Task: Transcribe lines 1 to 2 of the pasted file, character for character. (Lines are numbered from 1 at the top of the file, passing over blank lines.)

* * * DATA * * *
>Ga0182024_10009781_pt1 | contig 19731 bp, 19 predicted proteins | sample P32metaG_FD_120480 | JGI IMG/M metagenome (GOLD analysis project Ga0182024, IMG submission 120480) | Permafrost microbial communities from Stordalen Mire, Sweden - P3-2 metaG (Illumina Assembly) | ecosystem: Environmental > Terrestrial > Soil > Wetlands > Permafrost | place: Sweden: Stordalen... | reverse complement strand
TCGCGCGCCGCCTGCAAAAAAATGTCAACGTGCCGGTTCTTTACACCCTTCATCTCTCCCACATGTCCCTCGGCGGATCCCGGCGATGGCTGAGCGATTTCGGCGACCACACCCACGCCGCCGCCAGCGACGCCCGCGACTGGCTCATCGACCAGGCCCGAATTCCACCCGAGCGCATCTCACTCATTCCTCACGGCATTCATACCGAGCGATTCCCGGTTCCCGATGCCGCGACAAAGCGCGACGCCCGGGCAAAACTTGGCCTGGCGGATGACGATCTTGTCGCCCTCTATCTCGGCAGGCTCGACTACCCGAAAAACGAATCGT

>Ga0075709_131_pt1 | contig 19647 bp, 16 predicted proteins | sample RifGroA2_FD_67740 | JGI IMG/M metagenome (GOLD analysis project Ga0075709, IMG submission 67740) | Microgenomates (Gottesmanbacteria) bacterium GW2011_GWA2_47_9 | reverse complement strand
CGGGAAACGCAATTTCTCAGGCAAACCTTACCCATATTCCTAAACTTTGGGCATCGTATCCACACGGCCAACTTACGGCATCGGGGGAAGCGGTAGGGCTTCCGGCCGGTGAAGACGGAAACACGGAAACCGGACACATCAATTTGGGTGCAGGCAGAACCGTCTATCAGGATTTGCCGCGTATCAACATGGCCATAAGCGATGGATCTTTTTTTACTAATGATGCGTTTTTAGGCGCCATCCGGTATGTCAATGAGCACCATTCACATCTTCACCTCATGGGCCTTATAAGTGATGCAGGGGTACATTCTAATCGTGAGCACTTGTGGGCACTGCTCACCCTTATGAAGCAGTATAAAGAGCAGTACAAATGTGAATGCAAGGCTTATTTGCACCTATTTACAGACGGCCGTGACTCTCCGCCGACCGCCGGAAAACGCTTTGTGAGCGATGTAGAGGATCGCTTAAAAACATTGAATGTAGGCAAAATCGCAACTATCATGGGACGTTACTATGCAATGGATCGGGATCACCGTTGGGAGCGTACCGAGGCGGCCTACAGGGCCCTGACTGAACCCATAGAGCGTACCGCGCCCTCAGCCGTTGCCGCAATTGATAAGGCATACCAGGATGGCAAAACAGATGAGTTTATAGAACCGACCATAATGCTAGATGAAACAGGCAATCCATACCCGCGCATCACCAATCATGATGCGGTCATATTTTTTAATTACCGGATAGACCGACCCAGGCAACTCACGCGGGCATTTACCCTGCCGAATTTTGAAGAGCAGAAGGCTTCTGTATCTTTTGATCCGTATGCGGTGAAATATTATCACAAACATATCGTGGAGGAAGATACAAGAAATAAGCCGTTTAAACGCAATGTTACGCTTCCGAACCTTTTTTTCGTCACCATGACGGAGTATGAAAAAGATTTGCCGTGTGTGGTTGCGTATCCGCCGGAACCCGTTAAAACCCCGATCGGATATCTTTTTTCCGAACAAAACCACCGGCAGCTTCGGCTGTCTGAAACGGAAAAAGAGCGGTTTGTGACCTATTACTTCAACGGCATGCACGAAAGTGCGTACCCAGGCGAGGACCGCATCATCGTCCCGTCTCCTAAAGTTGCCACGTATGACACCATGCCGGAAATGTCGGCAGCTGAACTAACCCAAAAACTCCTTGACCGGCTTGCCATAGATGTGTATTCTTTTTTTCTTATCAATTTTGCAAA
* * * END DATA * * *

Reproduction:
>Ga0182024_10009781_pt1 | contig 19731 bp, 19 predicted proteins | sample P32metaG_FD_120480 | JGI IMG/M metagenome (GOLD analysis project Ga0182024, IMG submission 120480) | Permafrost microbial communities from Stordalen Mire, Sweden - P3-2 metaG (Illumina Assembly) | ecosystem: Environmental > Terrestrial > Soil > Wetlands > Permafrost | place: Sweden: Stordalen... | reverse complement strand
TCGCGCGCCGCCTGCAAAAAAATGTCAACGTGCCGGTTCTTTACACCCTTCATCTCTCCCACATGTCCCTCGGCGGATCCCGGCGATGGCTGAGCGATTTCGGCGACCACACCCACGCCGCCGCCAGCGACGCCCGCGACTGGCTCATCGACCAGGCCCGAATTCCACCCGAGCGCATCTCACTCATTCCTCACGGCATTCATACCGAGCGATTCCCGGTTCCCGATGCCGCGACAAAGCGCGACGCCCGGGCAAAACTTGGCCTGGCGGATGACGATCTTGTCGCCCTCTATCTCGGCAGGCTCGACTACCCGAAAAACGAATCGT